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Lorraine M. Albritton, PhD

Lorraine Albritton, PhD

Professor, Department of Microbiology, Immunology and Biochemistry
Professor, Department of Medical Education
601F Molecular Science Building
858 Madison Avenue
Memphis, TN 38163
Phone: 901.448.5521
Fax: 901.448.7360 


  • Postdoctoral Fellowship, Brigham & Women’s Hospital, Harvard Medical School, 1986-1991
  • PhD, University of Tennessee-Oak Ridge National Laboratories Graduate School, Biomedical Sciences, 1986
  • BS, Northeast Louisiana University, Physics, 1972

Research Interests

Two major interests drive my research programs – mechanisms of retroviral entry and development of retroviral and lentiviral vectors for gene therapy of cancer and human diseases. 

A major focus has been to develop a strategy for targeting viral vector gene delivery to a specific cell type by modifying the viral envelope protein to use a cell type-specific membrane protein as its entry receptor. In previous years, we identified a fourteen amino acid receptor binding sequence (RBS) in the envelope protein of the murine ecotropic retroviruses (ENV). We then reduced to practice a novel concept for attaining targeted entry:  replacement of the RBS with the sequences of a peptide ligand known to bind a cell-specific receptor expressed on the desired target cell population. The prototype construct contains the sequence of the peptide hormone somatostatin replacing the RBS and retroviral vectors coated with this modified Env infect cells expressing human somatostatin receptors at titers of over 106 transducing units/ml, levels comparable to infection of the wildtype virus using its natural retroviral receptor. In vivo studies in mice demonstrated infection of somatostatin receptor-positive neurons identified by expression of NeuN in the cortex, striatum and subthalamic nucleus by mKate-transducing lentiviral vectors containing the somatostatin receptor-targeted Env. The in vivo infection was specific to cells expressing somatostatin receptors (SSTR), as judged by co-immunostaining of cells with anti-SSTR antibody and reductions in infection when target receptors were bound by somatostatin peptide immediately prior to viral vector injection.

Dr. Albritton research image 1

 In collaboration with Dr. Michael Whitt, further modifications of the targeting ENV created a Somatostatin Targeting Proteins (STP) that incorporates into the oncolytic virus Vesicular Stomatitis Virus (VSV) in place of the normal VSV glycoprotein and gives entry-restricted infection of somatostatin receptor-positive cells. We developed an anti-melanoma transgene, agouti signaling protein (ASIP), a natural antagonist of MCR1 (melanocortin receptor 1), a major growth factor receptor for melanoma cells and determinant of tumor cell multidrug resistance. Delivery of a constitutively expressed ASIP gene to mouse melanoma B16-F10 cells significantly reduced the number and size of tumors in a syngeneic mouse lung model of melanoma metastases. In addition, ASIP gene delivery resulted in increased killing of melanoma cells by the chemotherapy agents cisplatin (CDDP) and gemcitabine. In vivo treatment using cisplatin almost completely cleared the lungs of tumors expressing ASIP but had little effect in mice with tumors that did not express ASIP constitutively.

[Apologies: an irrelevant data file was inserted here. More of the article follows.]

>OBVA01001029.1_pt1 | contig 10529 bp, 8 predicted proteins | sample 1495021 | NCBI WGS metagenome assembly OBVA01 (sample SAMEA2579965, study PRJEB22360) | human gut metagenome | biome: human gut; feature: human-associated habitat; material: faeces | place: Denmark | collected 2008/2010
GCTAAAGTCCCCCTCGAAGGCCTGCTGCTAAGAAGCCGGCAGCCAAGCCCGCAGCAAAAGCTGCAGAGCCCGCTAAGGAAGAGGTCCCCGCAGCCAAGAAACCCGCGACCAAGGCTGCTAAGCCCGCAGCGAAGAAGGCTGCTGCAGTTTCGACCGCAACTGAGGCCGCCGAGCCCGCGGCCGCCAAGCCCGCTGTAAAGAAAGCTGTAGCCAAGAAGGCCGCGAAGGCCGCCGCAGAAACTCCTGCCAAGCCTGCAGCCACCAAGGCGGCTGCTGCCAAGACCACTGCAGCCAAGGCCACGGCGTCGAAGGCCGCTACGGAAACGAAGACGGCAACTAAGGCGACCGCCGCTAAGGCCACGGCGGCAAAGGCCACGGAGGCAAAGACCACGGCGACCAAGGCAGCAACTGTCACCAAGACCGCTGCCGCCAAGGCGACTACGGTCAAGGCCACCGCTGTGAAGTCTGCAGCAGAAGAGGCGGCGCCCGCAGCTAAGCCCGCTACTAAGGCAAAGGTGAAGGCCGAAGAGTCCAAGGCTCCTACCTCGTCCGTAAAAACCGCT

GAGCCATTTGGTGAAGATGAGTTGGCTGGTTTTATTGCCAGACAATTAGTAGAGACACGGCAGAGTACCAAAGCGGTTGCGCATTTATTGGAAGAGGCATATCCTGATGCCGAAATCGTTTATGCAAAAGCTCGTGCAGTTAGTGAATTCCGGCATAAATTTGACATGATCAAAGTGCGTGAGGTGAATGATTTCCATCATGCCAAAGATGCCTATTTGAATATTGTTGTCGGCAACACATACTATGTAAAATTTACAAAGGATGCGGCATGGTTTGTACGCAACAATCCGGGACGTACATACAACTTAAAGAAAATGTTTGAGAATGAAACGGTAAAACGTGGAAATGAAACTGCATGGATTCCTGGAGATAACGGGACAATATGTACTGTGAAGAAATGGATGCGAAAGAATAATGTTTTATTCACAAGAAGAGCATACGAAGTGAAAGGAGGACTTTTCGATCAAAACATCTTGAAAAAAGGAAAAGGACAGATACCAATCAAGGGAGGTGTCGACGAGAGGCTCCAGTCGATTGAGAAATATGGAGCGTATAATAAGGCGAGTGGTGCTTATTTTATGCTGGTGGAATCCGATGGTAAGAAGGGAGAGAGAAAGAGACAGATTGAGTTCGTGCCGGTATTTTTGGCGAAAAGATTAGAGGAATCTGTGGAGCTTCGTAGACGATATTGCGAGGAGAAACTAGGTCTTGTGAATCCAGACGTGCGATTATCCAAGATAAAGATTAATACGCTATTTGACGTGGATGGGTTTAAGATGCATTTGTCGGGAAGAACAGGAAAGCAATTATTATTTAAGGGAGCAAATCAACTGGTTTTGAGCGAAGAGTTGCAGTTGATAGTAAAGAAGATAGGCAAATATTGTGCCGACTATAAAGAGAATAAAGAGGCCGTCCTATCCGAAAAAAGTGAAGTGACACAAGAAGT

Dr. Albritton reseach image 2

In our most recent studies, we developed a set of three retroviral and lentiviral vectors that deliver an anti-CD19 chimeric antigen receptor (CAR) to primary mouse T cells. In collaboration with immunologists Dr. Marko Radic and Dr. Tony Marion, the goal was to determine if, when implanted into mice models of spontaneous autoimmune Systemic Lupus Erythematosus, anti-CD19 CAR engineered T cells would deplete the B cell population and thereby halt production of pathogenic antibodies. We also sought to determine if B cell depletion and pathogenic antibody reduction could be of therapeutic benefit. We showed that while all three vectors delivered the CAR gene to comparable percentages of T cells, they differed in the ability to deplete B cells in recipient mice. Retroviral vectors coated with amphotropic retrovirus ENV was superior to retroviral and lentiviral vectors coated with G protein from VSV, suggesting that the entry receptor influenced the therapeutic properties of anti-CD19 CAR-engineered T cells, perhaps by focusing gene delivery to a subset of primary T cells with higher capacity for CAR expression and function or with higher capacity for engraftment in mice. Lupus mice receiving T cells engineered to express the anti-CD19 CAR showed B cell depletion, reduction of immune complexes in their kidneys and anti-nuclear antibodies in their blood, amelioration of skin lesions and most lived a span comparable to the normal laboratory mouse lifespan. Reversal of disease was due to persisting anti-CD19-CAR T cells as judged by the ability of adoptively transferred T cells to reverse disease in naïve Lupus mice even 10 months after CAR T cell administration.Dr. Albritton research image 3


Scholarly Interests

Dr. Albritton served on the Recombinant DNA Advisory Committee (RAC) to the Director of NIH from 2016-2018 and was appointed by the Director to serve on his Novel and Exceptional Technologies Advisory Committee (NExTRAC) when it was organized from the former RAC in 2018. Currently, the committee is working on development of a framework under which it will function in the future and is charged with assisting the Director and the NIH Office of Science Policy in the development of a path forward for biomedical research involving gene drive-modified organisms for biomedical research. Dr. Albritton serves on the Working Group to Establish a NExTRAC Framework to assess potential issues that may occur as new biotechnologies are developed and applied.

Last Published: Mar 12, 2021